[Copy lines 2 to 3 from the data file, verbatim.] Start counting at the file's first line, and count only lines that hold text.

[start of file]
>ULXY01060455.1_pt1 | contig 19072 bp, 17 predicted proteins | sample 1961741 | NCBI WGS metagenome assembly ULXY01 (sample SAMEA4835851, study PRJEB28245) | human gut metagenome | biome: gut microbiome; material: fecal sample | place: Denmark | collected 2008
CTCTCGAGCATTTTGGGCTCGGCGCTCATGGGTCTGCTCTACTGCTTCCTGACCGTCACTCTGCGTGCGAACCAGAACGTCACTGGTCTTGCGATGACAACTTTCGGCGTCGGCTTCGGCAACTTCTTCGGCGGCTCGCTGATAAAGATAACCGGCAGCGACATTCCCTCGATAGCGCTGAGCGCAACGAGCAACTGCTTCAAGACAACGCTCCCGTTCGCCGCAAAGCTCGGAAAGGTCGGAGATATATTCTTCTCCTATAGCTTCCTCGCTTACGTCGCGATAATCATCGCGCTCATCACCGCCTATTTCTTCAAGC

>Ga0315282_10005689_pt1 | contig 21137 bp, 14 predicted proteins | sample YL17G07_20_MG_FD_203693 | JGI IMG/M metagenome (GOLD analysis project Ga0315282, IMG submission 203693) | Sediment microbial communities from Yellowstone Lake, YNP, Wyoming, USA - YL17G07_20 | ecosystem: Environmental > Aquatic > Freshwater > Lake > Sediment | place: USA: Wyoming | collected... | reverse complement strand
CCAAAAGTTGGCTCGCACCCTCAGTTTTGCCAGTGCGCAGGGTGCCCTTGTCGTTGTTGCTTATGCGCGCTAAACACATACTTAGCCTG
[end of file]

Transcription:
CTCTCGAGCATTTTGGGCTCGGCGCTCATGGGTCTGCTCTACTGCTTCCTGACCGTCACTCTGCGTGCGAACCAGAACGTCACTGGTCTTGCGATGACAACTTTCGGCGTCGGCTTCGGCAACTTCTTCGGCGGCTCGCTGATAAAGATAACCGGCAGCGACATTCCCTCGATAGCGCTGAGCGCAACGAGCAACTGCTTCAAGACAACGCTCCCGTTCGCCGCAAAGCTCGGAAAGGTCGGAGATATATTCTTCTCCTATAGCTTCCTCGCTTACGTCGCGATAATCATCGCGCTCATCACCGCCTATTTCTTCAAGC

>Ga0315282_10005689_pt1 | contig 21137 bp, 14 predicted proteins | sample YL17G07_20_MG_FD_203693 | JGI IMG/M metagenome (GOLD analysis project Ga0315282, IMG submission 203693) | Sediment microbial communities from Yellowstone Lake, YNP, Wyoming, USA - YL17G07_20 | ecosystem: Environmental > Aquatic > Freshwater > Lake > Sediment | place: USA: Wyoming | collected... | reverse complement strand